Corporation tax to be reduced to 12.5% by 2003

 

The Government will reduce the general level of corporation tax to 12.5 per cent as early as 2003 as part of a tax deal with the European Commission, the Tanaiste and Minister for Enterprise, Trade and Employment, Ms Harney, said yesterday.

With five budgets between now and then, an annual cut of 4 per cent in the corporation tax rate can be expected.

Ms Harney, in Brussels for a meeting of industry ministers, had a "successful" bilateral meeting with the Competition Commissioner, Mr Karel Van Miert, yesterday morning. She said it brought them close to an agreement on how Ireland would be allowed to maintain its generous tax treatment of exporting manufacturers and IFSC companies, for the next few years.

The low-tax regime is seen by the Government as a key element of its strategy to attract business in future.

Under the terms of the likely breakthrough, companies already benefiting will keep their promised entitlements to the 10 per cent rate until 2010 in the case of exporters, and until 2005 in the case of the IFSC.

The Government will, however, reduce the general level of corporation tax from 32 per cent to 12.5 per cent by the beginning of 2003 and this will become the new common rate for all business.

Still to be finally agreed, however, is how to treat companies which are currently "in the pipeline" in negotiations with the Government to locate in Ireland. The Commission is concerned to prevent a rush of new companies availing of the Irish tax breaks.

The Tanaiste said that agreement was close on a formula which would allow such new companies to enjoy the old rate of 10 per cent until 2003, then 12.5 per cent. that could be done by agreeing with the Commission a confidential list of companies currently negotiating with the Government and by setting an additional ceiling for eligibility based on the average number of companies setting up in Ireland every year at present.

Ms Harney said that on average 75 IDA-assisted companies were being established every year, while the figure for the IFSC was 67.

The Commission has been under pressure from other member states to curb what some see as unfair, predatory company tax competition from Ireland. Although unable to harmonise tax rates throughout the EU because of the requirement for unanimity voting, the Commission has been able to insist under competition rules that tax rates within countries do not discriminate between sectors.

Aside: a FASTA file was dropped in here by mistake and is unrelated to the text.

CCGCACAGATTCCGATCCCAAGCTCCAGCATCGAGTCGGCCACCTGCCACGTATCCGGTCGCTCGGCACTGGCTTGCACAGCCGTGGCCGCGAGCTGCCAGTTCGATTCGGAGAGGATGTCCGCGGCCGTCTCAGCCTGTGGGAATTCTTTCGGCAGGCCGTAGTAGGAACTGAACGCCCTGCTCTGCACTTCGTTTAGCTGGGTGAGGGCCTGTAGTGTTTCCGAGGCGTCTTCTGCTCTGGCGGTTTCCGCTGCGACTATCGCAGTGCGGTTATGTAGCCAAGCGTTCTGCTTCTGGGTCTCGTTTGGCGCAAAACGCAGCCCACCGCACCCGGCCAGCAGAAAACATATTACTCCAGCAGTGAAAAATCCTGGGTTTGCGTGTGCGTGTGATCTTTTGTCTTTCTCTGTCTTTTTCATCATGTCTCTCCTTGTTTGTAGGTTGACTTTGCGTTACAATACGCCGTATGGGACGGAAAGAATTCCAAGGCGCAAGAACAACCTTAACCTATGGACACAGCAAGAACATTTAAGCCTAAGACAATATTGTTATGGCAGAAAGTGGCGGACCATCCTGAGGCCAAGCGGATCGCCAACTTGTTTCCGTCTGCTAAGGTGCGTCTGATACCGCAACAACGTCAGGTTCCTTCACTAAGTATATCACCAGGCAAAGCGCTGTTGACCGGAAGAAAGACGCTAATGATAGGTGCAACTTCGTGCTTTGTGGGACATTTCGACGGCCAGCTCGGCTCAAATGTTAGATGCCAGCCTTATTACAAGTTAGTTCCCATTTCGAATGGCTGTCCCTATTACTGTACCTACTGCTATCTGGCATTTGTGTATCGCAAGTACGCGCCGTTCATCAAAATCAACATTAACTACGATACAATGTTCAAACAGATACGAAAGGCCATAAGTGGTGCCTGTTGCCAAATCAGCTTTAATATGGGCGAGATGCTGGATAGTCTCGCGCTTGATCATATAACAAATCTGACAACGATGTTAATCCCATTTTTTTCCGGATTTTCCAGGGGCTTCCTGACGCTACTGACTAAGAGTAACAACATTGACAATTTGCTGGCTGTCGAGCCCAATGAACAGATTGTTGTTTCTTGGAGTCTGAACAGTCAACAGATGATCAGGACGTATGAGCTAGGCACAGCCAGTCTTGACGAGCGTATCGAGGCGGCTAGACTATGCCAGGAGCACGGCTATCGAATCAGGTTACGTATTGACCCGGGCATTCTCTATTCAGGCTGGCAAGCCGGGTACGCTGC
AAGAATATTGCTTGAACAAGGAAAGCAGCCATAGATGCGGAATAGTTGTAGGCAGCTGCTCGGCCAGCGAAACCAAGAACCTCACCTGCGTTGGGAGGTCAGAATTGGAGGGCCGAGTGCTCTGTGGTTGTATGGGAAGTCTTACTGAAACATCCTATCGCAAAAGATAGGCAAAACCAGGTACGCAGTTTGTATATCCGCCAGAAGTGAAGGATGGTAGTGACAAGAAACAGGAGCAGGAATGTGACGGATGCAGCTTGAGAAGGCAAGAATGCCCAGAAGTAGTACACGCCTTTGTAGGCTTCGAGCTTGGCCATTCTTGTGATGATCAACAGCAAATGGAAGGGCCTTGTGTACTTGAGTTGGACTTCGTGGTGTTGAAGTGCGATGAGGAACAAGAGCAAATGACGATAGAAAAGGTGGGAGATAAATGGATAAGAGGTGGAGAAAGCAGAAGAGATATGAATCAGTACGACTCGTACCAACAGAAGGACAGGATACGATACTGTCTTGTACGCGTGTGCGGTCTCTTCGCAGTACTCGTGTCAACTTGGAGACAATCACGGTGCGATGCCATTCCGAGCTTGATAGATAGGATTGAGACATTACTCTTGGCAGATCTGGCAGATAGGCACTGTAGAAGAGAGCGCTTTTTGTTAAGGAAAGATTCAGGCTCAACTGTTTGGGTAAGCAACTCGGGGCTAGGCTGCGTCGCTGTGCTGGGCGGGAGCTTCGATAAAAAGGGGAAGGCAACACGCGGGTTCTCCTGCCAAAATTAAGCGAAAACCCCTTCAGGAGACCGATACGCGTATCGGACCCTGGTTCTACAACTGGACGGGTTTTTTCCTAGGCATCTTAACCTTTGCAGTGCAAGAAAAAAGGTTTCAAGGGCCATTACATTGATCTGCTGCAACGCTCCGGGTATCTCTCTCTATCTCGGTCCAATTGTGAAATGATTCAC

It was able therefore to require the Government to work towards a common internal rate for corporation tax for which it would pay a significant cost in terms of lost revenues. In the negotiations, the Commission quickly accepted the Government argument that companies already established in Ireland had a "legitimate expectation" that the agreed tax regime would be continued for them.

The discussion then revolved around how fast the general rate would come down and how newcomers would be treated.

The "poaching" issue also came up over lunch between ministers when they discussed a paper from Mr Van Miert on industrial relocations within the Union.

While Ireland had faced criticism in Denmark and Belgium over the consolidation of Boston Scientific's research and development in Galway 1,000 jobs were lost in the two countries, with some 200 coming to Ireland the paper argued that relocation was a normal part of business activity between countries and a natural part of the search for efficiencies and competitiveness.

The Tanaiste, welcoming the conclusions of the paper, pointed out that the process "does not involve one-way traffic".

Ireland had lost Semperit, Packard and Digital in Galway. Indeed, she argued, the process went on within the State Coca Cola had relocated from its traditional headquarters in Drogheda to Ballina.

Mr Van Miert argues that the new regulations substantially cutting maximum levels of industrial subsidies from the State known as "regional aids" will substantially reduce the danger of structural funds contributing to such relocations.